Making impact as a coach is about illuminating the ‘path of the process’. It’s not just getting athletes to do what they are “supposed to do” but having them buy-in to the greater reality in that process; the why of what they are doing. Getting athletes to understand the why is the foundation of buy-in to the what and when. Again, this is impact.

The most successful coaches in the world of Strength and Conditioning are the ones that inspire the highest degree of personal accountability rather than those who just yell motivational mantras, have a drill sergeant persona, or design the most technically-savvy programs.

It’s common to preach that team sports are “not about I“, however we must convey the truth that there is an “I component” that requires each individual to be accountable to. While it may sound humble to say “I don’t matter“, it’s discounting that there is no “we” without personal responsibility.

The best teams are made up of the highest percentage of accountable individuals. Our job as coaches is to clarify that truth in an impactful way.
Excellence Expected is Excellence Expressed

There’s an undeniable spiritual law: Excellence expected leads to excellence expressed.

Nothing destroys potential as assuredly as indifference. Teaching athletes to take command of what they can control sets them up to make good decisions. When we clarify expectations we are clearing the path-of-process, and impacting our athletes.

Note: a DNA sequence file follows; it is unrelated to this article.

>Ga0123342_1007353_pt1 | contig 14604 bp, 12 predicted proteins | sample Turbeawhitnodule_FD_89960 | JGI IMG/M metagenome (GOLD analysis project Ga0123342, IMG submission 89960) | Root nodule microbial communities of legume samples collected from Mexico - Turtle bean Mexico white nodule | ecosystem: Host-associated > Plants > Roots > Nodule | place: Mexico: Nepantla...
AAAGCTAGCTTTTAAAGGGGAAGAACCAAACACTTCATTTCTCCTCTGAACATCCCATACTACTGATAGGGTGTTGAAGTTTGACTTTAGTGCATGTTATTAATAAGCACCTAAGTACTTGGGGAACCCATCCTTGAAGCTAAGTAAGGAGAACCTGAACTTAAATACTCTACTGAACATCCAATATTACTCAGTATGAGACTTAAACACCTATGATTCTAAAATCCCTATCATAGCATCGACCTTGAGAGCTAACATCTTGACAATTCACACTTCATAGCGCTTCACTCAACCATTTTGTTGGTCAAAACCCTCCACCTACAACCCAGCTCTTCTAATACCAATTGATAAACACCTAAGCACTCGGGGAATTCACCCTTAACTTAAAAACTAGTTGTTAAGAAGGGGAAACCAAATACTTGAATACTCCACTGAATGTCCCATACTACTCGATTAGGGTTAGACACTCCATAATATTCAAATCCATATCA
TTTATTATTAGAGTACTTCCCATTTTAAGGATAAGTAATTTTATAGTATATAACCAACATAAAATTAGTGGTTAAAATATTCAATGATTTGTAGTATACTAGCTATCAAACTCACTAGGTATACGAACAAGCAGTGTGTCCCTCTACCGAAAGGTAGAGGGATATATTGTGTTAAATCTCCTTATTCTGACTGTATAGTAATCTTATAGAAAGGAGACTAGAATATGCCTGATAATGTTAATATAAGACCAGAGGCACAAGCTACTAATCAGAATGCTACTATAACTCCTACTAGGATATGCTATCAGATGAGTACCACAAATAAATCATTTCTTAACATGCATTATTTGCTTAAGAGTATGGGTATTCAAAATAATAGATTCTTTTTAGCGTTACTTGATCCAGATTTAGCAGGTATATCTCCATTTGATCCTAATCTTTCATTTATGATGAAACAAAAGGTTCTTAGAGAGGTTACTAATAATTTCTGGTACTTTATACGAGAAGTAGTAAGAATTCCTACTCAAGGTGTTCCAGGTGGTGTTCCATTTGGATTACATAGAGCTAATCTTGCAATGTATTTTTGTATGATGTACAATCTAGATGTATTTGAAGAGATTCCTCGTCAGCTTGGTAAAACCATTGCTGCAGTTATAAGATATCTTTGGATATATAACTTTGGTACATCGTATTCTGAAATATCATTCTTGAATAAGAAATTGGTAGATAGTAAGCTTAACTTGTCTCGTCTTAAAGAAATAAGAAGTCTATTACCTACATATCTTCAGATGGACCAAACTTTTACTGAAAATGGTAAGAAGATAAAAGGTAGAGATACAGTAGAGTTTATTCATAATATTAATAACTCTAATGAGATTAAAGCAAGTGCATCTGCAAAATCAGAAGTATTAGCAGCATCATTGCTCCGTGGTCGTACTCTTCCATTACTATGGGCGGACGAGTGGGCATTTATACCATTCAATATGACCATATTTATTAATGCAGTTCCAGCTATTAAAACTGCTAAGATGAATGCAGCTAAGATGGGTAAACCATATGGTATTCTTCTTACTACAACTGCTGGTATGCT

Indifference comes from confusion of what is expected in the immediate. When there’s no clarity in what’s expected now, there’s confusion of what to expect ahead.

Simply stated, consistency of expectation in the present paves the path of excellence in the future. We are best to teach our athletes to take command of what they do control 100% of the time, and this will minimize any adverse effect of what they do not have control of. The badge of leadership is “being a thermostat, not a thermometer” in your present environment.

Accountability is constructively contagious, and teaches athletes to impact their teammates in the way that goes beyond a random winning season and into becoming a winning program.

The University of Alabama football program has sustained a high level of excellence over an extended period of time. While this success can be attributed to aspects such as Head Coach Nick Saban, recruiting, and on-field coaching, in actuality the most vital component is due in large part to the work of Strength Coach Scott Cochran.